What Is a Casino?


A casino is a place where people can play gambling games. The games include a wide variety of slot machines, video poker, blackjack, roulette and craps. Most casinos also have restaurants and other entertainment options. Some also feature luxury suites, pools, clubs, shows and other amenities. Some are located in major cities, while others are on Indian reservations and on riverboats. Casinos are usually regulated by government agencies. The word is derived from the Latin cazino, meaning “devil’s house.”

Several factors influence the popularity of different casino games. Some are more socially acceptable than others. Slot machines, for example, are the most popular with Americans. In 2008, they accounted for more than half of all casino wagers. Craps, poker and blackjack were the next most popular.

Most casino gamblers are middle-class to wealthy individuals. In 2005, according to Harrah’s Entertainment, the typical casino patron was a forty-six-year-old female from a household with above-average income. These patrons typically stayed at the casino for longer than those who visited other gambling establishments.

Casinos make money by charging bettors a percentage of the total amount they bet. This percentage is called the house edge, and it varies from game to game. Ultimately, the house edge earns the casino millions of dollars. This money allows it to build elaborate hotels, fountains and replicas of famous landmarks.

Something about the nature of gambling seems to encourage people to cheat and steal. This is why casinos devote a great deal of time, effort and money to security. Casino security starts on the casino floor, where casino employees keep their eyes on the games and on casino patrons to make sure that all is as it should be. Dealers can quickly spot blatant cheating such as palming, marking and switching cards or dice. Pit bosses and table managers have a broader view of the tables and can watch for betting patterns that may indicate a cheating problem.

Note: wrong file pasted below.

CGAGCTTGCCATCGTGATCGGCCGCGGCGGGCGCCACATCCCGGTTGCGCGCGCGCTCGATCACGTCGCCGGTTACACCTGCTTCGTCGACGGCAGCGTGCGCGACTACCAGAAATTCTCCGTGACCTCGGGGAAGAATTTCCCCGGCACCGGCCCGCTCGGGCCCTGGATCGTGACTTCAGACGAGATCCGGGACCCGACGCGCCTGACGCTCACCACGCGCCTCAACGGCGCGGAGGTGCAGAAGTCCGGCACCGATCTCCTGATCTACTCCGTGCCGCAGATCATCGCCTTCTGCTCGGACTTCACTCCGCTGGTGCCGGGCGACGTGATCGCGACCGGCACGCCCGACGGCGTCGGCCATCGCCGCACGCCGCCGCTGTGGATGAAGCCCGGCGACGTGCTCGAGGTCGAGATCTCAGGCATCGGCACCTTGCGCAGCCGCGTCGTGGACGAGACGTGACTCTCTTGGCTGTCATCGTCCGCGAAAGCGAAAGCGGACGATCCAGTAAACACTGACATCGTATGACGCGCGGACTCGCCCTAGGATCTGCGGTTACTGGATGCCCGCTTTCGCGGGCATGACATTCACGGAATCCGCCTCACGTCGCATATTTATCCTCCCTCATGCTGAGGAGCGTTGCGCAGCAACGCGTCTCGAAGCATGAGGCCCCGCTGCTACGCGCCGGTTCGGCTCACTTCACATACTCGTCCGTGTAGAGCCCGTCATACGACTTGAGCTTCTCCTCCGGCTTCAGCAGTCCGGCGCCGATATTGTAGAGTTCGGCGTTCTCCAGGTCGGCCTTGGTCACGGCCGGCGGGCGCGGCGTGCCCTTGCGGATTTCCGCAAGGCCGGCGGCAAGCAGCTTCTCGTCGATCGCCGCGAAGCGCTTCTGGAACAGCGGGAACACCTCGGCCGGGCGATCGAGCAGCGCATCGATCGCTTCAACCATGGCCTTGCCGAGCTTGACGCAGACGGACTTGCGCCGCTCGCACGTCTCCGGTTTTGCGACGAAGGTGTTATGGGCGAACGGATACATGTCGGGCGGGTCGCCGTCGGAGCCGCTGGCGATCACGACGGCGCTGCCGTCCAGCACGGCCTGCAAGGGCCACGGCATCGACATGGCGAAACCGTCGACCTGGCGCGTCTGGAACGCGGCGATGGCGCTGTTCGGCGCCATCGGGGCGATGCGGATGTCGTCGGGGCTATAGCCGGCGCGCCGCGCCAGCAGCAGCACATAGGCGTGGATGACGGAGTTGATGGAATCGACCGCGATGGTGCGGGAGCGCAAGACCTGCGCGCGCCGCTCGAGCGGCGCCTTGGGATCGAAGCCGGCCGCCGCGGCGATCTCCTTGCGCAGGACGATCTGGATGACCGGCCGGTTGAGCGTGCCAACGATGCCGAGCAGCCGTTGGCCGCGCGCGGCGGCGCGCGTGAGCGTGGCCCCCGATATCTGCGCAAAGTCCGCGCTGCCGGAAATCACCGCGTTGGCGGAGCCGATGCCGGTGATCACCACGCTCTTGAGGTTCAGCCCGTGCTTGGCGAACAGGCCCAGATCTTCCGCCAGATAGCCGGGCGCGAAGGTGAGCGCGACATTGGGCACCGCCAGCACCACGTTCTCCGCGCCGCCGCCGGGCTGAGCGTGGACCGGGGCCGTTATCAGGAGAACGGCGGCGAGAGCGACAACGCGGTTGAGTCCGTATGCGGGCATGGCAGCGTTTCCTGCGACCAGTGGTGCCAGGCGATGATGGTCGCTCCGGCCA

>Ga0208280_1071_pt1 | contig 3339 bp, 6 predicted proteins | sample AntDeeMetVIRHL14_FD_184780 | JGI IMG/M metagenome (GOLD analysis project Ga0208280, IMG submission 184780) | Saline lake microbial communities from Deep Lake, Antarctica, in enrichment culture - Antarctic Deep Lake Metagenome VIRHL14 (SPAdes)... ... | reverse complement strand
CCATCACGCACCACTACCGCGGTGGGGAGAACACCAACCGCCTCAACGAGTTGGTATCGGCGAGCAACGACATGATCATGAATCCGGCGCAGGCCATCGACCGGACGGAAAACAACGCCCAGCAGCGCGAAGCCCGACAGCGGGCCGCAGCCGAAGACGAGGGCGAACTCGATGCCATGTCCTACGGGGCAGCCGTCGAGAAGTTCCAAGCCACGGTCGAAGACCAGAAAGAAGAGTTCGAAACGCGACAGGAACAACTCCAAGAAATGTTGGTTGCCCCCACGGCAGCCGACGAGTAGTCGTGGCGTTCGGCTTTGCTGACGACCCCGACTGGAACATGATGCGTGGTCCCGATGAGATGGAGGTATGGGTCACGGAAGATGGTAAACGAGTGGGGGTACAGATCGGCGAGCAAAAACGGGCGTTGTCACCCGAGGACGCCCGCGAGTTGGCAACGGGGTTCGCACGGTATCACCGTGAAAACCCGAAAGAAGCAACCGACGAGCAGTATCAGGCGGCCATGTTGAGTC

In addition, casinos have a wide range of technological tools for surveillance and security. For instance, many casinos have catwalks in the ceiling that allow surveillance personnel to look directly down on the games through one-way glass. Computers can track the number of chips placed at each table and alert supervisors to any abnormalities. Some tables have built-in microcircuitry that enables casinos to monitor the exact amounts bet minute-by-minute and warn them immediately if the results are off.

Casinos have been the subject of numerous books and movies, such as Ben Mezrich’s Busting Vegas. Despite their sinister reputation, most casinos are safe and well-run. However, compulsive gambling does damage to local economies by drawing consumers away from other forms of entertainment and reducing consumer spending. Furthermore, the costs of treating addictions and lost productivity by gambling addicts can more than offset any economic benefits that casinos bring to their communities. This is why some economists believe that the net effect of casinos on local economies should be negative.